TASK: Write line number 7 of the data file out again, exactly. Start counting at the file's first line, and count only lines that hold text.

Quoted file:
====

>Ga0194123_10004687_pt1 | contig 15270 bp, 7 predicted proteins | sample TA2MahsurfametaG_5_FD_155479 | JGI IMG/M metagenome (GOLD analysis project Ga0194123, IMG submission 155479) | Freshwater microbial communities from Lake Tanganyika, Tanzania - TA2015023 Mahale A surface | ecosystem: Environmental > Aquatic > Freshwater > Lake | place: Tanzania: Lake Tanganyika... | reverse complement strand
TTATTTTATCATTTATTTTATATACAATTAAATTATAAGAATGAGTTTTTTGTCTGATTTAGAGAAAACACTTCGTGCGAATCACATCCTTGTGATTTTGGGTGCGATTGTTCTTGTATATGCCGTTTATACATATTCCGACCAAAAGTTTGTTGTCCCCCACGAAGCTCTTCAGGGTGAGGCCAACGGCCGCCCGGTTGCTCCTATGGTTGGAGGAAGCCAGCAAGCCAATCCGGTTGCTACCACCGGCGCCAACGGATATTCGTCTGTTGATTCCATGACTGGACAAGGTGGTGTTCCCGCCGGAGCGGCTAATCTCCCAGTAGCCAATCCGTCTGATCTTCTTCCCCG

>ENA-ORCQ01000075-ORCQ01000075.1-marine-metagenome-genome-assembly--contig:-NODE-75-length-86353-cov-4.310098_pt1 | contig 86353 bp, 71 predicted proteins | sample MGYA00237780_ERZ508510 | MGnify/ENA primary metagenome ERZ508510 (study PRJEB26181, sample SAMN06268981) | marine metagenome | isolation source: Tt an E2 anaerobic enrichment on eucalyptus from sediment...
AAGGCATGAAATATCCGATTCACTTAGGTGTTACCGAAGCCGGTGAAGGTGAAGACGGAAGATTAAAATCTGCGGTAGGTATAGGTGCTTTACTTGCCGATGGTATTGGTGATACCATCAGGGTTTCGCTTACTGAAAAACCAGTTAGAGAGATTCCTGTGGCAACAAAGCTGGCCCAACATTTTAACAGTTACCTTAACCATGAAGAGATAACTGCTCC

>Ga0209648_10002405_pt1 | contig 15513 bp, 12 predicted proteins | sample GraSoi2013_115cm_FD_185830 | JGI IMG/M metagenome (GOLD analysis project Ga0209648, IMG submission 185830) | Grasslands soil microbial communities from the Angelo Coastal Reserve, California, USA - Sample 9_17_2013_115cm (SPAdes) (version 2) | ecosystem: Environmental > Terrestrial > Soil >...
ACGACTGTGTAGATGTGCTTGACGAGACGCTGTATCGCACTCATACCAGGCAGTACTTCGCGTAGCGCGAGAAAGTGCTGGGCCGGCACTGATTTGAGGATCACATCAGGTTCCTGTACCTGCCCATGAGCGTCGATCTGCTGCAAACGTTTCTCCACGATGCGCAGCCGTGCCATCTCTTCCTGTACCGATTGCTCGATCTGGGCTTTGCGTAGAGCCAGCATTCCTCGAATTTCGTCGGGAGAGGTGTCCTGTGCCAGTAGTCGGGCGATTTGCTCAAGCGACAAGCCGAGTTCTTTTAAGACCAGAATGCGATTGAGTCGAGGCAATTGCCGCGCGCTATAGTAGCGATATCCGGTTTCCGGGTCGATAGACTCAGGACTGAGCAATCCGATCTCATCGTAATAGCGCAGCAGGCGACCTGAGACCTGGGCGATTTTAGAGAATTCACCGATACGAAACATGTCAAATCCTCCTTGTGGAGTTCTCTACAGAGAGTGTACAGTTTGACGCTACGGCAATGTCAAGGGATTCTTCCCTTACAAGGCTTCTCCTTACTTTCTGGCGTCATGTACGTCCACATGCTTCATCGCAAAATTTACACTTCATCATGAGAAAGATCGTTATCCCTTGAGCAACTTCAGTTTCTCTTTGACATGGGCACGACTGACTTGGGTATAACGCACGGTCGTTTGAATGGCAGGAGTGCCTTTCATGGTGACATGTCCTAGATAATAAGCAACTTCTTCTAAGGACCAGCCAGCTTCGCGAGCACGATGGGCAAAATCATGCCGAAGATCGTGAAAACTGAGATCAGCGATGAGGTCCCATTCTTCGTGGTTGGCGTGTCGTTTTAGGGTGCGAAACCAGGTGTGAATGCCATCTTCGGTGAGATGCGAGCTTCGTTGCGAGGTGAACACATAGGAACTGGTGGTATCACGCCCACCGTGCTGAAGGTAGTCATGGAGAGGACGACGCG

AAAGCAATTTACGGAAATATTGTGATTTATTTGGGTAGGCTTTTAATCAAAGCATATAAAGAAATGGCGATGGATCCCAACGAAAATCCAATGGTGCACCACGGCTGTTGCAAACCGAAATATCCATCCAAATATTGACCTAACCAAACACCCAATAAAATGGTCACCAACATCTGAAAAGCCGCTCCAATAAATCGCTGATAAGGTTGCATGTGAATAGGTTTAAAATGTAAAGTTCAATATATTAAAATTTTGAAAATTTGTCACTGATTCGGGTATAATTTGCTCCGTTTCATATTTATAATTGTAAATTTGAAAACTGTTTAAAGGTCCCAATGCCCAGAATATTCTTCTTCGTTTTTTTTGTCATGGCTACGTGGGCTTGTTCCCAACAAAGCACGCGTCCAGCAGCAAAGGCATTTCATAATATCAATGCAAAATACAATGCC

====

AAAGCAATTTACGGAAATATTGTGATTTATTTGGGTAGGCTTTTAATCAAAGCATATAAAGAAATGGCGATGGATCCCAACGAAAATCCAATGGTGCACCACGGCTGTTGCAAACCGAAATATCCATCCAAATATTGACCTAACCAAACACCCAATAAAATGGTCACCAACATCTGAAAAGCCGCTCCAATAAATCGCTGATAAGGTTGCATGTGAATAGGTTTAAAATGTAAAGTTCAATATATTAAAATTTTGAAAATTTGTCACTGATTCGGGTATAATTTGCTCCGTTTCATATTTATAATTGTAAATTTGAAAACTGTTTAAAGGTCCCAATGCCCAGAATATTCTTCTTCGTTTTTTTTGTCATGGCTACGTGGGCTTGTTCCCAACAAAGCACGCGTCCAGCAGCAAAGGCATTTCATAATATCAATGCAAAATACAATGCC